wrong side or tne door, like anv ward
robe page, bidden to stand like a child
mi x was Bpoxen to. uon was my
vanity, and such my discomfiture.
Nevertheless as I stood on guard In the
silence of the sleeping room my head
began to hum with visionary honors, I
saw myself foremost In the turmoils of
war, a belted knight at the feet of his
majesty. Then the excitement which
had throbbed till now tn my veins
liowea out, leaving me weaic and wearv:
I recalled that the hour was past mid
night, and In my despite mine eyes be
gan to glue together.
The opening of the door asralnst
whose panel I had leaned my heavy
head started me broad awake, as a
man came iortn, tne strong light of the
wax torcnes Dealing against his face.
He stood regarding me; and in that
gaie, tuna, weary ana unutterably sor
rowfuL by the high white forehead, the
flowing hair. I saw In a Hash, it was ut
other than the king blinself based as
I was by sleep, and bewidernwnt. this
conviction struck me like a hand on
the shoulder to iny knees, saying no
Ah." said Charles, playfully, "it Is
our candle-bearer!" .
Still I spoke not. for my voice would
not come.
"Your majesty must assuredly be
fatigued, will you not at once to your
chamber?" said my lord's voice. "Alas
that circumstance forbid my offering
your majesty a suitable train! Myself
as waiting gentleman and the good
doctor for usher, but for sewer and
Good friend." broke in the king.
"I am too proud after this night that
you should serve me as a waiting
gentleman. Get you to your rest, we
beseech you. And bethink you. my
lord, we are now soldiers: we live In
tents; we have cast aside the ceremoni
ous trapping of a court. This lad here
will serve my turn as page; that Is,"
he continued, "if he will consent, even,
for a night, to exchange your service
for that of an unhappy gentleman who
has no gold nor preferment to offer
him?" He tendered me his hand as
he spoke, and I set my lips to it, though
indeed, I found it icy cold. A ' few
broken words only could I say, but they
caused htm to smile on me the kindlier.
"Then let us forward." said the king,
more cheerfully, turning once more to
his host. My lord had, by the help of
Dr. Bailey's arm. gotten to his knees.
His face, as I could see. looked strange
and sad, as he strove to kiss his majes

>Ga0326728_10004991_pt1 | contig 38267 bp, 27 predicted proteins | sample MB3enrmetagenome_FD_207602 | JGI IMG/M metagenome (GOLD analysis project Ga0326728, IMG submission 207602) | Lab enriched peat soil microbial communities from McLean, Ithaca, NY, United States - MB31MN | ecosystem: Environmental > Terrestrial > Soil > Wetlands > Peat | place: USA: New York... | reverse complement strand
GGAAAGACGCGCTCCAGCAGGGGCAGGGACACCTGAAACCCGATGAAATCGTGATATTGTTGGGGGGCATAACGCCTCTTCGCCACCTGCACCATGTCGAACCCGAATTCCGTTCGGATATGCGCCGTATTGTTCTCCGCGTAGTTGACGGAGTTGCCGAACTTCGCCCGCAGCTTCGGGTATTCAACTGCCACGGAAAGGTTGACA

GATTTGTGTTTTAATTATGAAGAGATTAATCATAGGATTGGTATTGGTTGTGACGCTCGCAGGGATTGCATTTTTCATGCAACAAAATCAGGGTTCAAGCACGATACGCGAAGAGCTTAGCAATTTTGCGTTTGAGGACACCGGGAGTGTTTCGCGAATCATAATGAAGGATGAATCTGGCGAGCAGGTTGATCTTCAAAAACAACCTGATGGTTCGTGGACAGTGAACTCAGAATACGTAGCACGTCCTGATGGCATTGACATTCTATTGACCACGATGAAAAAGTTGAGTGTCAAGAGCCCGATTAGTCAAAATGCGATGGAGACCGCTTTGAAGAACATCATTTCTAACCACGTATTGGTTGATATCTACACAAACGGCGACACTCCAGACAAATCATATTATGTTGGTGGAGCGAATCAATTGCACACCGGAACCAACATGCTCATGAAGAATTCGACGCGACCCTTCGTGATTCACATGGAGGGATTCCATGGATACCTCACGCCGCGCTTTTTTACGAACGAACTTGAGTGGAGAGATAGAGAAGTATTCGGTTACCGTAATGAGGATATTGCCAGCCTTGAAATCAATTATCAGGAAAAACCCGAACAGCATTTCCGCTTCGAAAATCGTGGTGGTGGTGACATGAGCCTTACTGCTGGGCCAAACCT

ty's hand, but the king prevented him.
"Old and tried servant," he said, and
the sweetness of his tone accounted at
once for the devotion of his friends;
"between thou and us this night there
must be none or this. Age and good
deeds should kneel to God alone."
My lord was, as I could see plainly.
affected by this to the breaking point
of tears.
"Sire," he said, as Charles helped him
once more to his feet, "I have not a
thought In my heart that tends not
to the services of my God and you!"
Upon this he waved us away, that we
might not behold him weep.
Dr. Bailey lighted the king tn silence
to his chamber, which he had often
times occupied, the casement thereof
opening upon a fair wide sweep of field
and park. In this prospect his majesty
had been wont to take much delight,
and 'twas a token of his heavy spirit
that he said no word of It on entering.
The king unbuckled his sword upon
a table and flung himself, silent. Into
an arm-chair, while the doctor, having
set down the waxen candle, respectful
ly withdrew. I, as page, stretched my
self before the arras till I should be
needed, for the king had refused all
proffers of our respectful assistance,
and now sat in his chair, head on hand,
sorrow visibly widening upon his brow,
the very picture of one who had aban
doned hope.
I was no fool, and knew better than
to intrude on his privacy, but my throat
swelled with tears at his desolate plight
and Uie gentle kindliness of his counte
nance. Yet even at this hour, and in
this place, I must have slept an hour
or so, for when I looked again dawn
showed a shrunken face at the case
ment, the candles spluttered pale upon
the table and the figure of his majesty
sat where It had been, sleeping per
chance, or sunk deep In bitter waters